• Red Tony||

    That one I knew nothing about.

    So maybe Trump is following in Clinton's footsteps after all. He's becoming Presidential™!

  • Kivlor||

    I'd call it disappointing. I was absolutely sad that he did it. But in context, I think we'd have had a lot more than 1 or 2 missile attacks to "teach them not to use WMD's" (it was probably not Assad) if it had been anyone other than Trump.

  • DajjaI||

    At the risk of being banned again by Reason - I agree completely. Though I think it's pretty obvious that Trump wants to go to NK so he can defect and become KJU's 'bigly-me'.

  • timbo||

    Trump is an ass yes. A jerkoff and scumbag - seems so.
    He is definitely a big government spend thrift POS which makes him Clinton/Bush/Obama.

    I do not think he is a white supremacist and I think it is childish to go that route.

    Remember, capitalism loves green, not black or white. Even though he is far from a free-market guy, he certainly understands the value of business and not alienating paying customers.

  • Tony||

    He may be the first president ever to actually turn away paying customers for being black. And we had presidents who owned black people.

  • MJBinAL||

    That is pretty stupid Tony, even for you.

  • Tony||

    I'm just saying, Trump actually did discriminate against customers in his business for being black.

  • Scarecrow Repair & Chippering||

    Whereas the Light Savior Obama had no business experience whatsoever, so he's clean and perfect. Ph, except for all those non-Obama-worshippers he discriminated against. But they were all from states which rejected Obama, so that's ok.

    Gun owners -- half the country -- rejected.

    Republican and Independent voters, and all non-voters -- 3/4 the country -- rejected.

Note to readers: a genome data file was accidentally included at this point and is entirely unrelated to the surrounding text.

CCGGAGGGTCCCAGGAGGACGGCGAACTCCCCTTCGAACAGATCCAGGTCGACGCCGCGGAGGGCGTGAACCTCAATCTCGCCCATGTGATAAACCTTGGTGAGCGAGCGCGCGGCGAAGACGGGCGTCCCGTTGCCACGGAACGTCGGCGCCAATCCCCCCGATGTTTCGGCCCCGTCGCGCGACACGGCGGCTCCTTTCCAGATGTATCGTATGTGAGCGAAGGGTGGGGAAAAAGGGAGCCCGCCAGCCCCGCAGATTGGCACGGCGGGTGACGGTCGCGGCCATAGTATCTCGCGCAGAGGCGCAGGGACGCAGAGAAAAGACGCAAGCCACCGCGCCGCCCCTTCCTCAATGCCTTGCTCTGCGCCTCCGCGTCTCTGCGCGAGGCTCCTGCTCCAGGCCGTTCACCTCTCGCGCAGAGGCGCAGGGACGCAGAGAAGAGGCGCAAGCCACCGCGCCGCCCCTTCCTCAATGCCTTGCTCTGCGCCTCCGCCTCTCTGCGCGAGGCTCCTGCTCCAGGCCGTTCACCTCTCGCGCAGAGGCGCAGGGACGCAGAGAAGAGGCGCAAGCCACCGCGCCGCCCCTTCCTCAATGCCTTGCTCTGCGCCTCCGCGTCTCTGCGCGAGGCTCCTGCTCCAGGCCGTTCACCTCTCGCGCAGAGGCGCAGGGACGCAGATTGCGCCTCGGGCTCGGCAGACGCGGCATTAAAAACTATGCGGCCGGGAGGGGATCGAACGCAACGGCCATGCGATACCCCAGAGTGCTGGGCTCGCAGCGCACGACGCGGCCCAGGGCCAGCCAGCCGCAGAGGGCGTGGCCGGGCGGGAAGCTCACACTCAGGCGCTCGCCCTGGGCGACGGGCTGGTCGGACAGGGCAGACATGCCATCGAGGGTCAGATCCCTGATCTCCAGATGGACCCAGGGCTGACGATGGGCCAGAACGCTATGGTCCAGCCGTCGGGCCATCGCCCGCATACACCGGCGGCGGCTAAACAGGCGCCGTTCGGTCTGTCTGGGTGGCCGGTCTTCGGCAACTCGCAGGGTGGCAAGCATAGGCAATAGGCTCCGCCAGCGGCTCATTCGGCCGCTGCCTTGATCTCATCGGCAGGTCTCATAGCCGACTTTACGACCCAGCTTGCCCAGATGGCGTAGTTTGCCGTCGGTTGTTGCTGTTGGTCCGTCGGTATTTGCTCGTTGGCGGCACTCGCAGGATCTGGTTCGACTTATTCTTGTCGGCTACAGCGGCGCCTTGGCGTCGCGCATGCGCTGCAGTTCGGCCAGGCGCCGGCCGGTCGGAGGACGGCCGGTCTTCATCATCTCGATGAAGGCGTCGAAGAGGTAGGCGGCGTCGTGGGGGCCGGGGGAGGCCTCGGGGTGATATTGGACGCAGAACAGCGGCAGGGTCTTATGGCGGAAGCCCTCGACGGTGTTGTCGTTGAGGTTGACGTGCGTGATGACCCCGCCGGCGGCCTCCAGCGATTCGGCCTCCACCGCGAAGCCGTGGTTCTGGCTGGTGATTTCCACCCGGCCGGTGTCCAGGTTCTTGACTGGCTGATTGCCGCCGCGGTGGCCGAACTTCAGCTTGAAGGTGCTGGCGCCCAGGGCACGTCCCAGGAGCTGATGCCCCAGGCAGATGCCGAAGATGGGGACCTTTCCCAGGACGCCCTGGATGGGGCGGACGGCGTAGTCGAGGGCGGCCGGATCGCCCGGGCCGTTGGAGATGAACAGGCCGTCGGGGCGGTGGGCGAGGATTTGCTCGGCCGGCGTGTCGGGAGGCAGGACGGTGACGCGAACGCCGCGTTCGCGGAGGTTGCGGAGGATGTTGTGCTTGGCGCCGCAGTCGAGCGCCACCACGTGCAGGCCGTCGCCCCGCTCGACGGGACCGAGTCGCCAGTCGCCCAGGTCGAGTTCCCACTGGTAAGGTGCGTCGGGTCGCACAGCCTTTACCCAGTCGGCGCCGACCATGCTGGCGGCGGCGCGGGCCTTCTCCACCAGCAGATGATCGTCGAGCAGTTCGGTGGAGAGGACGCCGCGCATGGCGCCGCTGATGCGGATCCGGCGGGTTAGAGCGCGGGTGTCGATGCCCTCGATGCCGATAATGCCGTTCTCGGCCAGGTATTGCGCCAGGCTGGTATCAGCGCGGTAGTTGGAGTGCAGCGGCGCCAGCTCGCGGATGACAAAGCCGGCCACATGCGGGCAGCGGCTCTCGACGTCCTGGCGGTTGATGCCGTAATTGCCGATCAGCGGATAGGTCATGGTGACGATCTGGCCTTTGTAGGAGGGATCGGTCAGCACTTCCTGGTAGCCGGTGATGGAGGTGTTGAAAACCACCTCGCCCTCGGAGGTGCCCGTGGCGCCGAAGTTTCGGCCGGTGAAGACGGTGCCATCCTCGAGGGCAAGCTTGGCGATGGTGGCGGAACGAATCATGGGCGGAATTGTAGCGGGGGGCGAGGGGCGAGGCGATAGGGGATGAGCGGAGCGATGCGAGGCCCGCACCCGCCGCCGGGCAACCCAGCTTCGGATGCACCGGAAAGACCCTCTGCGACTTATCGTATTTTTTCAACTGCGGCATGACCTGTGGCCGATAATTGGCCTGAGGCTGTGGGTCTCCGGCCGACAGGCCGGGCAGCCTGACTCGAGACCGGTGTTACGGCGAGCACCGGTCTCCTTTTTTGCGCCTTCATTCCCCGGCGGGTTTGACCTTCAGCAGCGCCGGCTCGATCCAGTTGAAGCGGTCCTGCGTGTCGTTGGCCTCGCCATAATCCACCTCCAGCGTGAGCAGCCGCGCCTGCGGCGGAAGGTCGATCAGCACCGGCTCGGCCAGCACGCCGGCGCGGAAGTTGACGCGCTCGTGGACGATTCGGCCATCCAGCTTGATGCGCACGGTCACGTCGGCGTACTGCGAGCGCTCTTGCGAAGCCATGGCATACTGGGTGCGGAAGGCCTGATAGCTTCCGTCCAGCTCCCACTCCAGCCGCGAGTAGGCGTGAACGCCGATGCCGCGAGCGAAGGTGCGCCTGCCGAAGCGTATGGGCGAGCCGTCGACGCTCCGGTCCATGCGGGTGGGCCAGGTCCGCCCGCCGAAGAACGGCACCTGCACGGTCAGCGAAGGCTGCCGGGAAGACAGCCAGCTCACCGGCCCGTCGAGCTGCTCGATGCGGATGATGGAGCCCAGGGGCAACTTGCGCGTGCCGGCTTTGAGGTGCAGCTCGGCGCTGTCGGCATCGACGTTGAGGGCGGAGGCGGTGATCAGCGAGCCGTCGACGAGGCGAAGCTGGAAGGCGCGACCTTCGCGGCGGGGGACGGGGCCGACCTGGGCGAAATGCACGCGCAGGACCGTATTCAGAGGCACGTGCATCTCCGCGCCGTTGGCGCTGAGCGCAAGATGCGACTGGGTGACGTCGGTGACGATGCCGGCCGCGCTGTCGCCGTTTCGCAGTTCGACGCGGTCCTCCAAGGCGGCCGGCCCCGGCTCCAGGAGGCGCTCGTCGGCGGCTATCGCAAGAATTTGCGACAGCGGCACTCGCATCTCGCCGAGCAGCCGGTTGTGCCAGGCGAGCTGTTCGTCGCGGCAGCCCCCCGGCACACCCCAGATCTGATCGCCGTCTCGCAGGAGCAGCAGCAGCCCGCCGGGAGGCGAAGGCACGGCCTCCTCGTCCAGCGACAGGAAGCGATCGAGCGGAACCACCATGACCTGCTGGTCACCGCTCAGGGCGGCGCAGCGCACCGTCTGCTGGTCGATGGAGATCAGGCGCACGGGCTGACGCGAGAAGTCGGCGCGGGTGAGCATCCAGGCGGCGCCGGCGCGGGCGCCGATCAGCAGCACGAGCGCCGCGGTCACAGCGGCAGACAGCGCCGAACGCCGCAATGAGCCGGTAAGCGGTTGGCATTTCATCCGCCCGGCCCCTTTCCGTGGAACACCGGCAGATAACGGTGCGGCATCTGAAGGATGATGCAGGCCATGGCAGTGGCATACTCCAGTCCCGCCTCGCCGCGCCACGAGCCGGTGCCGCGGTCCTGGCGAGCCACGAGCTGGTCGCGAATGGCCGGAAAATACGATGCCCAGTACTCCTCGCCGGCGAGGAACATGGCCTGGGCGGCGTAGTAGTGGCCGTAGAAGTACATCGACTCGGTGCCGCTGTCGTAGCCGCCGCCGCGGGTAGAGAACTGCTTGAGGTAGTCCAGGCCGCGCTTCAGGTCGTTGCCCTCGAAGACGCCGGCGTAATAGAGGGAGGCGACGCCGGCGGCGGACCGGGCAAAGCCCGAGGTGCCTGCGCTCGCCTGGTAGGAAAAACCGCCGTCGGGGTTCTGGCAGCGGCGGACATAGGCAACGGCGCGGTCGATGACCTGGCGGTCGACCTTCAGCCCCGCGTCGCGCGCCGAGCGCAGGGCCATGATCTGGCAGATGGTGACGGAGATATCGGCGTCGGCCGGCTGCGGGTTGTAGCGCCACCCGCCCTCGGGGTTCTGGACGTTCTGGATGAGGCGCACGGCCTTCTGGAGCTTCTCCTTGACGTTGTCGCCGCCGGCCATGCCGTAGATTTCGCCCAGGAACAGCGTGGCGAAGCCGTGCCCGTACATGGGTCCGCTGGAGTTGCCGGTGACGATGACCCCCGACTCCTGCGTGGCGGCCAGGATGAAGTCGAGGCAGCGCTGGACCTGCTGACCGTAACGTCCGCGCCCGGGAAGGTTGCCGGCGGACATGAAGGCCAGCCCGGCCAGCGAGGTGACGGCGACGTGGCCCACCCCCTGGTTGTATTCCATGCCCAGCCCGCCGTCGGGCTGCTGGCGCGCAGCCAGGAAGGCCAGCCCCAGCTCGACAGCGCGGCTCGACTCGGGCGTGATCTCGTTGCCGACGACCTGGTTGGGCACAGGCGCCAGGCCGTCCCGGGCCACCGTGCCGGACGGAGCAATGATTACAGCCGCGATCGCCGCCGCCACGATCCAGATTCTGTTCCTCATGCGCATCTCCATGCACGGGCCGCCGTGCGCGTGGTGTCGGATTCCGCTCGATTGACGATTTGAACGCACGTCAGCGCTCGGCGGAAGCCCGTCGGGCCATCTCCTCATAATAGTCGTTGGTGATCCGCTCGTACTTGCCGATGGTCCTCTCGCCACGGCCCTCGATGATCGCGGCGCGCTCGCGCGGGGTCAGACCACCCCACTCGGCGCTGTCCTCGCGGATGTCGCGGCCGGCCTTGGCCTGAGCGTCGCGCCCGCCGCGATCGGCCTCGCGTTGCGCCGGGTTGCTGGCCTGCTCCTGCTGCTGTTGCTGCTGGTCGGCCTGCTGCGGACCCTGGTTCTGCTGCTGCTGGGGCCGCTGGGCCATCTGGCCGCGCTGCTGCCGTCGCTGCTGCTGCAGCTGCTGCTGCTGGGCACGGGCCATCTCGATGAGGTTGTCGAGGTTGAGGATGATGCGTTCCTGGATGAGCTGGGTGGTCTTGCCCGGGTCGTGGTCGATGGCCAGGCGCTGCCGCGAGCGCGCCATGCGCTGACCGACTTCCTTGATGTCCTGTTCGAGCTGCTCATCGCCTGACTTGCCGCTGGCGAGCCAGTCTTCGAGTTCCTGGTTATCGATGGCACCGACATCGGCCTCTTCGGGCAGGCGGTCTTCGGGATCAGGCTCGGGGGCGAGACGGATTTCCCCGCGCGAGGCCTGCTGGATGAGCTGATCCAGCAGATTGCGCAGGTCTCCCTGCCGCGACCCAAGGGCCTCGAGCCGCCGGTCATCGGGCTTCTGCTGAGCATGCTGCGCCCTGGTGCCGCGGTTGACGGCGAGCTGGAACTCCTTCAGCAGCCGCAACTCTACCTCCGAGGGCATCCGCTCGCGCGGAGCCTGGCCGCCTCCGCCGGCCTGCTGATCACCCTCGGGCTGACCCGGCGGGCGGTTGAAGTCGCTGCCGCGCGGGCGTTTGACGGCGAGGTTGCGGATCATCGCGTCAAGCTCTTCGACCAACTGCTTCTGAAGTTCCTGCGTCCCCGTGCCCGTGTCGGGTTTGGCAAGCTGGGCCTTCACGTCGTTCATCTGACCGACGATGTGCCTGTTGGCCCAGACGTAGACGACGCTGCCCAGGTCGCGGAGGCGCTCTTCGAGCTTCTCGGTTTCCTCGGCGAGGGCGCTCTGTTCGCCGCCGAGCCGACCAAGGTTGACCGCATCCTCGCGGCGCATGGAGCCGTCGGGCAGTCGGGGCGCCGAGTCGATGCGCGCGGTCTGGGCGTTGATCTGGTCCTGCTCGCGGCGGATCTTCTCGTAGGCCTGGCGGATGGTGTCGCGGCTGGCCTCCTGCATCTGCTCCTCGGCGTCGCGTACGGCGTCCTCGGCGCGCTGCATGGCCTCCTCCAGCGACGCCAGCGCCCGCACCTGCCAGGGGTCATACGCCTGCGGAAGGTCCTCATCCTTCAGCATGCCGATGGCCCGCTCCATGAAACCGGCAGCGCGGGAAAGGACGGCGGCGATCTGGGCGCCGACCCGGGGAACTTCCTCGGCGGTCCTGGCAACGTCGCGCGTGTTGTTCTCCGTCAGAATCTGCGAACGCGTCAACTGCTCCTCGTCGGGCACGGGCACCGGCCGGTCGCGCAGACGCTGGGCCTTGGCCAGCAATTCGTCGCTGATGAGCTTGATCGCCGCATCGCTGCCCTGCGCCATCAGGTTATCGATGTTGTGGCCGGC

But that's all ok.

  • Rev. Arthur L. Kirkland||

    Three-quarters of your neighbors might be bigoted and backward, but most of the country has improved and left those stale-thinking yahoos at the curb. The electorate moves increasingly away from the stale-thinking goobers every day. Unless you figure rural, religious, white, backward, and intolerant voters are going to conduct a remarkable comeback, the goobers have lost the battle.

    Their orange-coiffed death rattle has been entertaining, though.

  • Mark22||

    I'm just saying, Trump actually did discriminate against customers in his business for being black.

    There is no evidence of that.

  • Rev. Arthur L. Kirkland||

    No evidence, or not enough to persuade you, or not enough to precipitate charges, or not enough to precipitate a settlement?

  • vek||

    Actually Tony, he discriminated against customers who were on government assistance, who happen to be disproportionally black. I would rather rent to somebody with a job than a deadbeat welfare case too...

  • colorblindkid||

    He actually opened up Mar-A-Lago to Jews and blacks when no other country club in Florida would. Of course, I don't think it was for any altruistic reasons. He just wanted the business and to give big FUCK YOU to the smug elitist Old Money country clubs who shunned him.

  • Mark22||

    He may be the first president ever to actually turn away paying customers for being black.